THE MBTA on Thursday unveiled a redesign of its initial redesign of its bus network, incorporating feedback from 20,000 commenters and changing 85 of the 133 routes in the original proposal.

Testifying before the MBTA board, T officials said the latest plan expands service by 25 percent and doubles from 15 to 30 the number of high-frequency routes, where buses will arrive every 15 minutes or less all day long every day of the week.

Officials say they expect the redesign will go before the MBTA board for final approval in December, but it will take five years for the program to be phased in.

The biggest challenge may be hiring enough bus drivers. T officials said they need 312 drivers to get back to previous pre- COVID service levels and 440 additional drivers to provide expanded service. The total of 752 new drivers represents a 50 percent increase above current levels, the officials said.

“It’s a really quite massive number, and that’s another one of the reasons that this is split out over multiple years, because hiring that volume of operators and all the other supporting positions just really takes a lot of time,” said Melissa Dullea, senior director of service planning.

The MBTA is trying to hire 2,000 new employees this year.

Cost is another concern. The T estimates the net operating cost (cost minus fare revenue collected) will rise from $20 million in the current fiscal year to $119 million in fiscal 2025.

There are also significant capital costs needed for new bus stops and road reconfigurations, and many transportation advocates say bus redesign won’t truly be effective until far more routes operate using bus-only lanes, which require cooperation from local municipal officials.

Betsy Taylor, the chair of the MBTA board, said the program shows great promise but a lot more work is needed to identify the revenues to support it. “To make it real, we need to be able to afford the capital and operating costs,” she said.

Doug Johnson, the bus redesign project director, said the goal all along has been to expand service and cater more to riders who are dependent on transit for getting around. COVID also had an impact, prompting a shift away from service at peak travel times toward more service throughout the day.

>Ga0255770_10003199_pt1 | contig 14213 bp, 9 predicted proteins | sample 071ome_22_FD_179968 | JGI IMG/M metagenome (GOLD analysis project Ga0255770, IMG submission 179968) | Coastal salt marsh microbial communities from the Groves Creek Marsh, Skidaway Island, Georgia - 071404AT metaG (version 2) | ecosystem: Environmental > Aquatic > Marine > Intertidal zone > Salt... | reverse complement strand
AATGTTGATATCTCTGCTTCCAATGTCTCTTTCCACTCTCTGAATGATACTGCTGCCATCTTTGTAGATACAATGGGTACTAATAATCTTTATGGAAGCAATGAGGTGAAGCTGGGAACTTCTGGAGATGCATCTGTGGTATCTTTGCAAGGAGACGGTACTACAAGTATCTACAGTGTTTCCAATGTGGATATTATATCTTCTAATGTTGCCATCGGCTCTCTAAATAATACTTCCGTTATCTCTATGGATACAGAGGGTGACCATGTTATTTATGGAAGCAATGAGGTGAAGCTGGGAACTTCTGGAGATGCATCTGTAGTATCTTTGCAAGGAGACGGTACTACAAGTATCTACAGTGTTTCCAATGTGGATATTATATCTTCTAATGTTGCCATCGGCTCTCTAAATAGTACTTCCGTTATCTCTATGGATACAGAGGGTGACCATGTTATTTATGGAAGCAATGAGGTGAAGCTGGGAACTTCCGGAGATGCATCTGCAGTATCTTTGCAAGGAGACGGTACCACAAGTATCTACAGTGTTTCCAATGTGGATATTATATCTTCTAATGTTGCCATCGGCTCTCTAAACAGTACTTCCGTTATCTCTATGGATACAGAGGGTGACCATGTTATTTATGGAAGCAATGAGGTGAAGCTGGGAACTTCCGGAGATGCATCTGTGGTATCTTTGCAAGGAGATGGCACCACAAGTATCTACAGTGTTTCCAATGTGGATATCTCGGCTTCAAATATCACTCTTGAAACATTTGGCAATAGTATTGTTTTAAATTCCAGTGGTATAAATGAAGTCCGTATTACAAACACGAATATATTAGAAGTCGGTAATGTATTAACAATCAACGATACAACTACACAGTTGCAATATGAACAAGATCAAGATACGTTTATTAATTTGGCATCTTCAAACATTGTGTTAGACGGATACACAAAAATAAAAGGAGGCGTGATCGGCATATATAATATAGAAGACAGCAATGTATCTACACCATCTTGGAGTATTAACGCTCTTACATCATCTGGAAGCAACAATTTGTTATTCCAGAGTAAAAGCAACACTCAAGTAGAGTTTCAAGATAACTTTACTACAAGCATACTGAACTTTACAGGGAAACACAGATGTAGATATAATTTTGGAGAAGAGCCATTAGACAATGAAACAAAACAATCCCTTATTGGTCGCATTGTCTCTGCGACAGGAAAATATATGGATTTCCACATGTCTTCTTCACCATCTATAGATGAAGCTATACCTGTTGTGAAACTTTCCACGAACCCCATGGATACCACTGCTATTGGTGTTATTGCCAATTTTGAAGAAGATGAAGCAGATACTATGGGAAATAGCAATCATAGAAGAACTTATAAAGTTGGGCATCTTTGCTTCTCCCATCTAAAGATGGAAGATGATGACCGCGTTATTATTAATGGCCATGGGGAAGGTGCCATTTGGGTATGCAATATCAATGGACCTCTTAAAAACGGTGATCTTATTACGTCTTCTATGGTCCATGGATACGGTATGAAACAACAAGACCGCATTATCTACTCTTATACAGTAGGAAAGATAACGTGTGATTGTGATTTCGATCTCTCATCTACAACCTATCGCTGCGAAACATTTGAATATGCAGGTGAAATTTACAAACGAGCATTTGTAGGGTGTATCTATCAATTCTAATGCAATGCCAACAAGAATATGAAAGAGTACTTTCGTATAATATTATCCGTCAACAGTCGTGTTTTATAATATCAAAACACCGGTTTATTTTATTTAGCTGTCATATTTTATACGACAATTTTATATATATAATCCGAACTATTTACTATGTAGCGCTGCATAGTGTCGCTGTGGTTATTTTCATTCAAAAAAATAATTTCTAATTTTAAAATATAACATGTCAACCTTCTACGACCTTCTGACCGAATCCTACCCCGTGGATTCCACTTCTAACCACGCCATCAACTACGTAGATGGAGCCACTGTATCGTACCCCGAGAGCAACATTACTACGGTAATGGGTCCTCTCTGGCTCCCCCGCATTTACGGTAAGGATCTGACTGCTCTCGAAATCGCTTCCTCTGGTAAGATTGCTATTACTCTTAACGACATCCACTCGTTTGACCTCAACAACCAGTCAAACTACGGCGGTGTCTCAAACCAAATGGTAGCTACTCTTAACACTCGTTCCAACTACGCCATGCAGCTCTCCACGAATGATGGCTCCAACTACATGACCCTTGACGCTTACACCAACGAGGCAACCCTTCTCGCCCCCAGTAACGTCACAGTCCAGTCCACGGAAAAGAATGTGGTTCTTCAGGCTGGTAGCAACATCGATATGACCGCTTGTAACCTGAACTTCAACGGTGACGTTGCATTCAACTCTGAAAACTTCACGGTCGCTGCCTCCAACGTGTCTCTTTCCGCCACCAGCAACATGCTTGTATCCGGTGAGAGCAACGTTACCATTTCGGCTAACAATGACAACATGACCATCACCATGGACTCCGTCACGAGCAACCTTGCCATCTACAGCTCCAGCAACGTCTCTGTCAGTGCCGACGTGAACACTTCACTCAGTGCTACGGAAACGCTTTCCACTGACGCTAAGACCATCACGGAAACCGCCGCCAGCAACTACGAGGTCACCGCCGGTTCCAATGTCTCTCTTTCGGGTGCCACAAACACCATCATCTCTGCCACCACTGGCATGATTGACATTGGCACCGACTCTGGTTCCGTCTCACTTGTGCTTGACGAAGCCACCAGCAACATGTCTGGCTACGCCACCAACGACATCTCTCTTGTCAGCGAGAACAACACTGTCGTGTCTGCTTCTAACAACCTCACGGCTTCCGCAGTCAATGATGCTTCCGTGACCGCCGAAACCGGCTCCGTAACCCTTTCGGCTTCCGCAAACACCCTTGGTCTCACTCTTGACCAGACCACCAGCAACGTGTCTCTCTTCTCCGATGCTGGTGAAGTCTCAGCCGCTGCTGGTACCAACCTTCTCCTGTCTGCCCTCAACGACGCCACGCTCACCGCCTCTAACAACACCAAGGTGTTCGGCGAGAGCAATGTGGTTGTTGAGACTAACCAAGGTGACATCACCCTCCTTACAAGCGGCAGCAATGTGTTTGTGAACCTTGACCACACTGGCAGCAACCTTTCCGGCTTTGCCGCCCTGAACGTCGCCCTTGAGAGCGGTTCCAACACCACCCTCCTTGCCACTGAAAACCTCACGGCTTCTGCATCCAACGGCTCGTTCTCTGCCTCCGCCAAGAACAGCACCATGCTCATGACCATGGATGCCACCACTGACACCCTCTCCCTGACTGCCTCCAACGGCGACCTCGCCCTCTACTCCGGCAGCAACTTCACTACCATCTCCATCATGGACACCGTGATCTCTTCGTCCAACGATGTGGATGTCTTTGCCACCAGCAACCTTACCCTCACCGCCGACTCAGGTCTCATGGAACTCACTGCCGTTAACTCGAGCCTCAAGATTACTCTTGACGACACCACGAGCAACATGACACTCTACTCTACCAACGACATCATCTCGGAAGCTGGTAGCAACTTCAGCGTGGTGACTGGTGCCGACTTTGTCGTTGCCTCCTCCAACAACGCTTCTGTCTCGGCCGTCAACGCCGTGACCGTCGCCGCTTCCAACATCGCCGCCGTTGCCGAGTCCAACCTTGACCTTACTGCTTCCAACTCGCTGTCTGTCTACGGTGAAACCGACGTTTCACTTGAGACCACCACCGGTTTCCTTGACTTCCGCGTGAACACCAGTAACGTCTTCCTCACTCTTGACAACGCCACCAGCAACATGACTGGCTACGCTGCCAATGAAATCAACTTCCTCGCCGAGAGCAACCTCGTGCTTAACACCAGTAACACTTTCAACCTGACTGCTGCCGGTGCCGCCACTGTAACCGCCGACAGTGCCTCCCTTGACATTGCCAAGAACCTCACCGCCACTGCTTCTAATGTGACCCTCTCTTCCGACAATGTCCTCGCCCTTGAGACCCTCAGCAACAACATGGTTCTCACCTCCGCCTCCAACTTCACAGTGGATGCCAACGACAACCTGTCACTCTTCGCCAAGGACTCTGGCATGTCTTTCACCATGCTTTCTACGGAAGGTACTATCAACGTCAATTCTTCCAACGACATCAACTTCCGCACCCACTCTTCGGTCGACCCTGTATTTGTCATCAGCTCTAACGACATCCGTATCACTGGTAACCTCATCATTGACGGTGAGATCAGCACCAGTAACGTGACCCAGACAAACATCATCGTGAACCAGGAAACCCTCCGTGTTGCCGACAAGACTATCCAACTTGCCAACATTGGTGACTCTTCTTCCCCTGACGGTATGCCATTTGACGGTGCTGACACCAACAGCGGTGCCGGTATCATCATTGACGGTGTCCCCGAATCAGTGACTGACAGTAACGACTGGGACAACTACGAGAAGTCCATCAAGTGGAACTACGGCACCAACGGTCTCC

For example, the SL2 bus, which runs from South Station to the World Trade Center and from there on to Drydock Avenue, has been focused on service during peak commute periods Monday through Friday. After consultation with community members, Johnson said, the SL2 will now operate all day long seven days a week.

The service every 15 minutes or less on high-frequency routes was designed to give riders more confidence about boarding a bus quickly. “We want the service to be frequent enough so people don’t have to check schedules,” Johnson said.

The original bus redesign came out in May and then T officials spent time gathering feedback. Based on the feedback, the officials said, two-thirds of the proposed bus routes were changed. Some involved minor changes, to bring the route closer to a hospital, senior center, or grocery store. Other stops were relocated to reduce walking times to the bus or help seniors navigate difficult terrain.

A number of proposed routes were simply scrapped, and the original route restored. Eleven residents of the Keystone Apartment building in Dorchester called in to the board meeting, urging directors to bring back Routes 201 and 202. One resident, Carol Murphy, said scrapping those routes would leave residents stranded. “It’s a disgrace,” she said.

In his presentation, Johnson said the 201 and 202 routes won’t be changed. He said Routes 29, 39, 55, 354, and 505 will also remain unchanged, along with a number of others. (Check new route map here.)